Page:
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Strangers No More: One Family's Exceptional Journey from Christianity to Judaism
By Shlomo Ben Avraham Brunell
For as long as he can remember - and long before his name was Shlomo Ben Avraham Brunell - he has been driven by a thirst for spiritual truth. It's what led him to become a Lutheran minister in Finland for 12 years.
But Brunell, who converted to Judaism in 1996 and moved to Israel along with his wife and four daughters, says his life-long thirst was not quenched until he discovered Judaism.
"From being a minister in the church to becoming a happy Orthodox Jew living in Israel today - that's a pretty big step, or rather many small steps leading to this new, completely different life," says Brunell. "It was simply a craving in the soul that was not fulfilled until we got to the origin of the Bible."
His first book, Strangers no More: One Family's Exceptional Journey from Christianity to Judaism, offers an autobiographical chronology, and also deals with aliya issues, the rabbinate, the Jewish Agency, the weaknesses of Christianity and what Brunell calls "the beauty of Judaism."
"The holy Torah is like fresh spring water, pure and clean. You can't get any better guidelines for life, because it is life itself. Other religions might have bits and pieces of it, but the Torah is pure, genuine, original and true. None of these adjectives could describe Christianity," he says.
For Brunell, converting was as much about embracing Judaism as it was about rejecting Christianity.
"Many Christians claim the New Testament is like the second floor of a two-story building, built on the Hebrew Tanach (Bible). There is only one problem: the original blueprint does not include any second floor. It doesn't even allow a second floor to be built," says Brunell, referring to Devarim 4:2, which reads, "You shall not add to the word I command you, nor shall you subtract from it."
"This is replacement theology."
Brunell explains that according to official Christian dogma, the Church has replaced Israel. "But if there is no building permit, the structure will be dismantled. And I believe that the organization of the church will fall, as we saw Communism fall."
There is a good reason why Brunell says of his book: "The Pope might banish it. The Bishop of Finland might burn it. But you better read it."
WHEN BRUNELL announced his decision to step down from his ministerial post in 1990, the Church accused him of being a heretic.
"In one meeting with the bishop and the Church Council, the bishop actually showed me the door and told me to leave. The church threw us out and we became strangers in Finland," recalls Brunell. "Then again, when approaching Judaism, the rabbinate threw us out three times," he jokes. "But we did not take 'no' for an answer."
All kidding aside, there was a six-year spell between 1990 and Brunell's discovery of Judaism, a period he refers to as "religious no-man's land."
"You don't want to be there," he says with a shudder. "It's like being left alone in a foreign place, on a dark street, stripped of your passport and ID, and you can't explain who you are, and even if you tried, no one would believe you. Leaving the church meant we had no religious or spiritual identity.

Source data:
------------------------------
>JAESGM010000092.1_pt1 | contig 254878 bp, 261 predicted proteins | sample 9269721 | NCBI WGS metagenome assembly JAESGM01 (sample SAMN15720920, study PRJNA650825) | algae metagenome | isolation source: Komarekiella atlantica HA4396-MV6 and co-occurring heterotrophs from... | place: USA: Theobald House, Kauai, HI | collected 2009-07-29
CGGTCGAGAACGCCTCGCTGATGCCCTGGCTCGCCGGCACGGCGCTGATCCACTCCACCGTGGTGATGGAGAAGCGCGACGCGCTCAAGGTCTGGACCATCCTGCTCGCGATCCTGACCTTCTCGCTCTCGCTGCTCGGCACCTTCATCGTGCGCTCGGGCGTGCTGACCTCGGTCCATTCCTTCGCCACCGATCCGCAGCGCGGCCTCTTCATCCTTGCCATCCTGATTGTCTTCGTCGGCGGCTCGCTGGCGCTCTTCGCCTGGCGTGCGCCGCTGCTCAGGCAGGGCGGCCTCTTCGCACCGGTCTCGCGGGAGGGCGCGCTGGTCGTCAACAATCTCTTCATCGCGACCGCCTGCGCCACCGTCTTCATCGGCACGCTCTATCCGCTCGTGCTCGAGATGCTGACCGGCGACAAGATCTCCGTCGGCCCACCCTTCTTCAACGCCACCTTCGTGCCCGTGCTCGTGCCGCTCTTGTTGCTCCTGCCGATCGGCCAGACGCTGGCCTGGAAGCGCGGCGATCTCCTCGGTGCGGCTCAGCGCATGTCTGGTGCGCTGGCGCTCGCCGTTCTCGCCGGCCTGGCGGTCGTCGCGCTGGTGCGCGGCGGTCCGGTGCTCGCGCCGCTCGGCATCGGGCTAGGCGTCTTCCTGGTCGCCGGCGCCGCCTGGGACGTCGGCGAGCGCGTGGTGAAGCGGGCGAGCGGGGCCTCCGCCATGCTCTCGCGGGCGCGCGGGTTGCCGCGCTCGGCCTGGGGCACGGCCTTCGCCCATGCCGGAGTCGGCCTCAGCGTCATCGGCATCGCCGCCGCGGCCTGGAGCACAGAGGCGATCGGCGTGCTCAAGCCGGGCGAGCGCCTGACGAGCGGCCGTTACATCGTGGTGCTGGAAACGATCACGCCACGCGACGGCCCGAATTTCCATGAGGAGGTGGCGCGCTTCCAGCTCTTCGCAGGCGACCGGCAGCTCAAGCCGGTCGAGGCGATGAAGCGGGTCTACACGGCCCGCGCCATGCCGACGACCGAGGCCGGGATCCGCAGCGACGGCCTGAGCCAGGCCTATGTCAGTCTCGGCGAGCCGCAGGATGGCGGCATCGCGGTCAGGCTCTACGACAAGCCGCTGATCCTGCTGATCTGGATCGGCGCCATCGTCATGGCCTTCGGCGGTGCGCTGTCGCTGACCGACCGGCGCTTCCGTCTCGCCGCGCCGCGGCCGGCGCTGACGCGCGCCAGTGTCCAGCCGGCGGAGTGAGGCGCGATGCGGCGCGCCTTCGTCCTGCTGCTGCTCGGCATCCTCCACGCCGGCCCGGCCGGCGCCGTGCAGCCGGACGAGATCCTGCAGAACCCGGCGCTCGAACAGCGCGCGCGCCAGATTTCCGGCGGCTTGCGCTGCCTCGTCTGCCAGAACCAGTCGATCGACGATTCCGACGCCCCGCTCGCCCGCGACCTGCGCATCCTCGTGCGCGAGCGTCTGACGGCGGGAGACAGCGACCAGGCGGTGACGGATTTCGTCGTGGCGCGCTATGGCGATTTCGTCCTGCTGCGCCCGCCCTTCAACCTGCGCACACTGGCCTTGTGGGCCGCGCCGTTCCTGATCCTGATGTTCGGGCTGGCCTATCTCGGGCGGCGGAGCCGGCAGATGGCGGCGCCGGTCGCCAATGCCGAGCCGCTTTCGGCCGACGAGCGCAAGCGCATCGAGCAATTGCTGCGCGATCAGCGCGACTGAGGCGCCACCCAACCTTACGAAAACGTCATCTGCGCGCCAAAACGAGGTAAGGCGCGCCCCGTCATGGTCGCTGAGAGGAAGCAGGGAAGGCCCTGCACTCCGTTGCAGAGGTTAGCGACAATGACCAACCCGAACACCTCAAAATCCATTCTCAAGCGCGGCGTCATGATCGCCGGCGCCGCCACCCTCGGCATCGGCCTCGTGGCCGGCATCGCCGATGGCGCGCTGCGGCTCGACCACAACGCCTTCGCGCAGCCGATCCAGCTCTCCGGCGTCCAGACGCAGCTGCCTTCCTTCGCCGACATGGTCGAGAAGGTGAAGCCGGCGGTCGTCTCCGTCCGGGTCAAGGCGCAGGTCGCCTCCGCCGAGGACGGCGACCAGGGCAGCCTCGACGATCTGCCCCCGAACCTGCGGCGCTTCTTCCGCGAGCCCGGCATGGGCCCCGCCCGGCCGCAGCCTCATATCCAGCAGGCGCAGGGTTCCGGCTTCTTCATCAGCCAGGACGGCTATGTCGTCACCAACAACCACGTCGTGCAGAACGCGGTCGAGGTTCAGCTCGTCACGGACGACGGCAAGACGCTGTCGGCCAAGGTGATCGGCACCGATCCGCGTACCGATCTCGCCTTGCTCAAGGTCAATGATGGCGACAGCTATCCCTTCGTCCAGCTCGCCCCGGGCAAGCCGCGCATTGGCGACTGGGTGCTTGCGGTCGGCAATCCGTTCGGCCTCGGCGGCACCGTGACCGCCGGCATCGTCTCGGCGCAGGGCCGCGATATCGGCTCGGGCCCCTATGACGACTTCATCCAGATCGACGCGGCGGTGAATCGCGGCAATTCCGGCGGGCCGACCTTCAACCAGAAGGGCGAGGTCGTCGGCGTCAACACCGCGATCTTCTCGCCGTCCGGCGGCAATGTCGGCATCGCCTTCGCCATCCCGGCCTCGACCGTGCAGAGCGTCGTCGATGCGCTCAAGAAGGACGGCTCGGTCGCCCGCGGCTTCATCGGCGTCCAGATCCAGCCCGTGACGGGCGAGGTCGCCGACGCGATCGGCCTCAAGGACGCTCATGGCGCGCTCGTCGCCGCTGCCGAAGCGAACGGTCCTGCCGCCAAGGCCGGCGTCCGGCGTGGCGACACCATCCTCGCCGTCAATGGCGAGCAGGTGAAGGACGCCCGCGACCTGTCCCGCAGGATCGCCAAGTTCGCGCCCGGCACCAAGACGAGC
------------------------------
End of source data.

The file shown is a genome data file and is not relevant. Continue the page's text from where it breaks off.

"We spent a long time looking for the truth." He explains that throughout the course of his search, he came to realize that no denomination of Christianity was satisfactory.
"Finally, when I peeled off what I realized was not true in Christianity, I came to the basics of my faith, and from there I was simply led to Judaism."
It was this dark period in his life that inspired Brunell to write the book.
"I want to help others who have veered off Judaism's path back home to their roots, to the life-giving waters of the Torah. I want to inspire fellow Jews to be strong in the Jewish faith.
"The Torah is like the rudder of a ship; it can steer our life in the right direction and to the right goal, but we have to hold onto it."
Brunell does not rule out the kabbalistic concept that his soul was banished from inclusion within the Jewish people because of sin. "Perhaps I was punished by being cut off from the nation, and my soul was given to this boy born to Christian parents in a far-off place like Finland," he suggests. "In order to repair the damage, and to make tikkun, I had to come back. I was given one chance. I had to take it."
That's not to say that Brunell's "reentry" has been easy. In addition to the fact that the Israeli rabbinate required the family to convert a second time (despite an Orthodox conversion in Finland), finding work in Israel was not easy.
"Coming here and trying to earn a living with a degree in theology from Finland... I'll just say there's not many ads for that."
But after settling first in the absorption center in Ra'anana, Brunell found a job at American office furniture company Steelcase, where he has worked for the past eight years.
"We left Finland and the church behind us despite the good and easy life, and we live in Israel today regardless of the hardships. In Israel, life is hard, as we all know. But we have a caring community, a minyan to pray with, a shul to go to, and the hagim are public holidays. This is heaven for my soul!
"We certainly don't feel like strangers any more."